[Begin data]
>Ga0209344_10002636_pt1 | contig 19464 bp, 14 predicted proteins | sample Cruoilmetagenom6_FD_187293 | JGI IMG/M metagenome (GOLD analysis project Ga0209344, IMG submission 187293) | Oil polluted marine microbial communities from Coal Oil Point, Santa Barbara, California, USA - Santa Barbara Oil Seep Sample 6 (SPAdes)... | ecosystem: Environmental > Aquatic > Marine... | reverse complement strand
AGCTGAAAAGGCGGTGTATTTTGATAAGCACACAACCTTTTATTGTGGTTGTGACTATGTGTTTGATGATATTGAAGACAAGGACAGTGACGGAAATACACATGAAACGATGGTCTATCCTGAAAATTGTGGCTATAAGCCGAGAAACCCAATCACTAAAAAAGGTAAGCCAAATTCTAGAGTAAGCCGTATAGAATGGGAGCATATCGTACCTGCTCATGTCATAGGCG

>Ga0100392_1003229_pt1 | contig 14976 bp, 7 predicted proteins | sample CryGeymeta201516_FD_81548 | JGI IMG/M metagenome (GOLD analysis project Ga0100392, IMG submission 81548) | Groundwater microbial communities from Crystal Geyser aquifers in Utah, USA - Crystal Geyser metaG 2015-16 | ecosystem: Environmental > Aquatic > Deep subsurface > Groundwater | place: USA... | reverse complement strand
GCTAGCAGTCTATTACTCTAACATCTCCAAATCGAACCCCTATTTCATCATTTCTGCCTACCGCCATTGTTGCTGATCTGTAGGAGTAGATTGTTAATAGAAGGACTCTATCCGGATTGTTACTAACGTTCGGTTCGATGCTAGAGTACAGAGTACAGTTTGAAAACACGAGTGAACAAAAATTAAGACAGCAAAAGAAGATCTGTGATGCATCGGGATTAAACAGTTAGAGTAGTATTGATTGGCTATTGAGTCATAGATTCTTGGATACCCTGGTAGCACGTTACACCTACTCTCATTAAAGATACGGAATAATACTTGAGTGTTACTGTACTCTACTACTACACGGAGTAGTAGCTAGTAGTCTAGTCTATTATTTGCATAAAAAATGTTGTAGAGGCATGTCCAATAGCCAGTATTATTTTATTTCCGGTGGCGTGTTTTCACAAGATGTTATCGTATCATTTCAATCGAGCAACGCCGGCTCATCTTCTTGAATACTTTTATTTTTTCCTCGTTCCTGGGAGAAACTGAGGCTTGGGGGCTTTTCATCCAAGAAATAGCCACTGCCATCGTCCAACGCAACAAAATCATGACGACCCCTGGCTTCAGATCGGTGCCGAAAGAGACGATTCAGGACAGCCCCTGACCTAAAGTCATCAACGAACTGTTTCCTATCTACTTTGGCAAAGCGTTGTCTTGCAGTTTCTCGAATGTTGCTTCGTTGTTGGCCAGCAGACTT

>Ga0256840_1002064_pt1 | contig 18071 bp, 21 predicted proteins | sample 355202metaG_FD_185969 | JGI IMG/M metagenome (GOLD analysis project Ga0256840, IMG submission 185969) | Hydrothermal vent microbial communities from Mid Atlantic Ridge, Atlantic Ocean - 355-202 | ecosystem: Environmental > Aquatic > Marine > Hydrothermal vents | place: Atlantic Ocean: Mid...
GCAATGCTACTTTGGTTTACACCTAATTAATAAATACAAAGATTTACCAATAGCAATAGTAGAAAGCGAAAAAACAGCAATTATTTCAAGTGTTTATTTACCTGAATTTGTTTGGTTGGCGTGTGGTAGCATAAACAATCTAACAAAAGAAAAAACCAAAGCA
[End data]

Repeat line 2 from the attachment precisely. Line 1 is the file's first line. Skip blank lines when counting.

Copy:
AGCTGAAAAGGCGGTGTATTTTGATAAGCACACAACCTTTTATTGTGGTTGTGACTATGTGTTTGATGATATTGAAGACAAGGACAGTGACGGAAATACACATGAAACGATGGTCTATCCTGAAAATTGTGGCTATAAGCCGAGAAACCCAATCACTAAAAAAGGTAAGCCAAATTCTAGAGTAAGCCGTATAGAATGGGAGCATATCGTACCTGCTCATGTCATAGGCG